On Tuesday, the cleaning supply company Swiffer issued an apology for using a famous feminist icon in an advertisement promoting a new mop. The move was a swift and admirable response to public outcry that the image was sexist, connecting feminism to house cleaning and traditional gender roles. But in the scheme of things, the Swiffer ad was far from the worst sexist advertising out on the market these days.
Companies have run ads that go much further in objectifying or degrading women — and they’ve gotten away with it. Here are just a few of the innumerable sexist ads that no company ever apologized for:
1. PETA’s ‘rough sex’ ad. There is simply no end to the atrociously sexist ads pumped out by People for the Ethical Treatment of Animals (PETA). Nearly every ad campaign intensely objectifies women. NBC even rejected a PETA ad from running during the Super Bowl because it depicted women having sexual relations with vegetables. Instead of apologizing, PETA doubled down and launched a website for the ad. But perhaps the worst of the worst was this ad from PETA, showing a woman in extreme pain after rough sex with her vegan boyfriend. The ad makes light of violence against women and depicts unbalanced sexual power. While the man looks totally fine, the woman wears a neck brace:
PETA also stood by this ad, dedicating an entire website to it.
2. Axe’s ‘women are just breasts’ ad. The body spray company Axe seems to have a business plan of trying to affirm potential buyers’ manliness by assuring them that using the company’s products will make them more attractive to women. Often in the process of trying to convey that message (which is in itself offensive for assuming women are shallow enough to date someone because of how they smell), Axe treats women as a series of body parts instead of a whole person with a brain. No Axe ad better exemplifies that than this one:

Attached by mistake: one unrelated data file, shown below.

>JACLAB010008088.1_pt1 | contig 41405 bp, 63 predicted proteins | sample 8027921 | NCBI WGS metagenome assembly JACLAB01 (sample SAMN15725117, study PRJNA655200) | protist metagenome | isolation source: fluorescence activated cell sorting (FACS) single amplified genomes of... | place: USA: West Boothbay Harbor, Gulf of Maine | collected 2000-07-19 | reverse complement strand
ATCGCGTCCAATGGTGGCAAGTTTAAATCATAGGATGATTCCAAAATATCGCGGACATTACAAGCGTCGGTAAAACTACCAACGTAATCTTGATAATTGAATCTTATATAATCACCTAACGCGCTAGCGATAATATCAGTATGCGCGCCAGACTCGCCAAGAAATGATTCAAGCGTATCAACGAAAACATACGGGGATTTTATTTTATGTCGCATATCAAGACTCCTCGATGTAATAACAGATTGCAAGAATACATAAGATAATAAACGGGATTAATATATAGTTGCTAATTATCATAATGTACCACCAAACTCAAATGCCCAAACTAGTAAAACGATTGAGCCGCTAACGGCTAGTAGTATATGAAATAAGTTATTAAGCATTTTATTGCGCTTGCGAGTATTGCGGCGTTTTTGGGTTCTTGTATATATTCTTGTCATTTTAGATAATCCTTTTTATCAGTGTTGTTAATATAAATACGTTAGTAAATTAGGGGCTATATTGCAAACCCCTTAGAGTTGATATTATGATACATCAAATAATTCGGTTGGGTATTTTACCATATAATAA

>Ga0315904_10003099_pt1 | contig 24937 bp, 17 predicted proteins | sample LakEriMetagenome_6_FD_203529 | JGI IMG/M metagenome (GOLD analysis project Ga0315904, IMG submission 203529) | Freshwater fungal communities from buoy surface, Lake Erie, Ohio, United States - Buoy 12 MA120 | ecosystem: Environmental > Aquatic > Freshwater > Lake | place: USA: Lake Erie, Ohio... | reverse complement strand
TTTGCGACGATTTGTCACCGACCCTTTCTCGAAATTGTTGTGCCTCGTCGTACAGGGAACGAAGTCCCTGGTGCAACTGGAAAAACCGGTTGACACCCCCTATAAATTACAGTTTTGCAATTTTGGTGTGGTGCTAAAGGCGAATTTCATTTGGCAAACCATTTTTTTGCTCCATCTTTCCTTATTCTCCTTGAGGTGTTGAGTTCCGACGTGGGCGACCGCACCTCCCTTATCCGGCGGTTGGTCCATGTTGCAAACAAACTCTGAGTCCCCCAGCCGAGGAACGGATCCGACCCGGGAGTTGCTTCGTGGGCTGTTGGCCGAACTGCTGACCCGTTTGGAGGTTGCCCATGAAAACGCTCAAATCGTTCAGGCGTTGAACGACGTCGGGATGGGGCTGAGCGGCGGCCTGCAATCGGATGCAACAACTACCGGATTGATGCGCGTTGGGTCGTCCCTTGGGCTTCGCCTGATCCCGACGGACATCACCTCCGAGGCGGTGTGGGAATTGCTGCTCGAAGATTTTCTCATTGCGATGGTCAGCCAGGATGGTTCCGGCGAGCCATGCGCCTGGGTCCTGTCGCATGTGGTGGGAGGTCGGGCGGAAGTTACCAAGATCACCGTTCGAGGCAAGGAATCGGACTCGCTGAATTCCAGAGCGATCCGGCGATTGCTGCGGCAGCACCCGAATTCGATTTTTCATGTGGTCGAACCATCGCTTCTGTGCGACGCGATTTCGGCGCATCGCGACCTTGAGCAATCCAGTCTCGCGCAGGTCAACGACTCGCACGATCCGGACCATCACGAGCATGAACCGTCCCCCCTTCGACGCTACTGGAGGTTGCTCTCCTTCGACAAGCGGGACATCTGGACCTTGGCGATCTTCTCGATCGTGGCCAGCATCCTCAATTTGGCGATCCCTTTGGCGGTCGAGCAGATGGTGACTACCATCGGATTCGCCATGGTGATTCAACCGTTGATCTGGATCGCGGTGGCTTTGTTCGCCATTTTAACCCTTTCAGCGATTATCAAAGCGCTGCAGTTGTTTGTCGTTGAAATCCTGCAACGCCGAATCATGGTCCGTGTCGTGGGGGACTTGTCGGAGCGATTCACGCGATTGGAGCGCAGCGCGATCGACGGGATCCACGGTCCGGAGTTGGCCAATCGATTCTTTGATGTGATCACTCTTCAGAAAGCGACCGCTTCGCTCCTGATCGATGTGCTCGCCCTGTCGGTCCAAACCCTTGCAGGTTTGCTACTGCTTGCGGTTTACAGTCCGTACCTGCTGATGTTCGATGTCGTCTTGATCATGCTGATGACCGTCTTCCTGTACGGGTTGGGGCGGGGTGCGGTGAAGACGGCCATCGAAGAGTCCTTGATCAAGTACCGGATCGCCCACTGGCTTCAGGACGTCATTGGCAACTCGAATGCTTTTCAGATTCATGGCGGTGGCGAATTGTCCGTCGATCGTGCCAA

3. GoDaddy’s Super Bowl lineup. The Super Bowl seems to be prime time for sexist ads, something not lost on the web domain host GoDaddy.com. The company makes virtually no effort to tie the scantily-clad women in its ads to what it’s selling. Rather, they try to appeal to an audience by simply exploiting women’s bodies. A good rule of thumb for judging whether an ad objectifies women is if it covers a woman’s face, instead depicting her as a series of body parts. GoDaddy knows this tactic well, as evidenced by their 2012 Super Bowl ad:
4. Miller Lite’s ‘Man Up’ series. Like Axe, Miller Lite is interested in affirming the “manliness” of its customers through its commercials. The company’s ‘Man Up’ series compares drinking the wrong light beer to men wearing a purse, skirt, or skinny jeans. Its commercials also remind customers that it isn’t manly to go to the bathroom with a friend or be scared of a roller coaster, traits often attributed to women. The commercials, of course, ignore the fact that women drink beer. But the ads aren’t just offensive to women — they also try to rigidly define masculinity, alienating men who don’t fit Miller’s stereotype: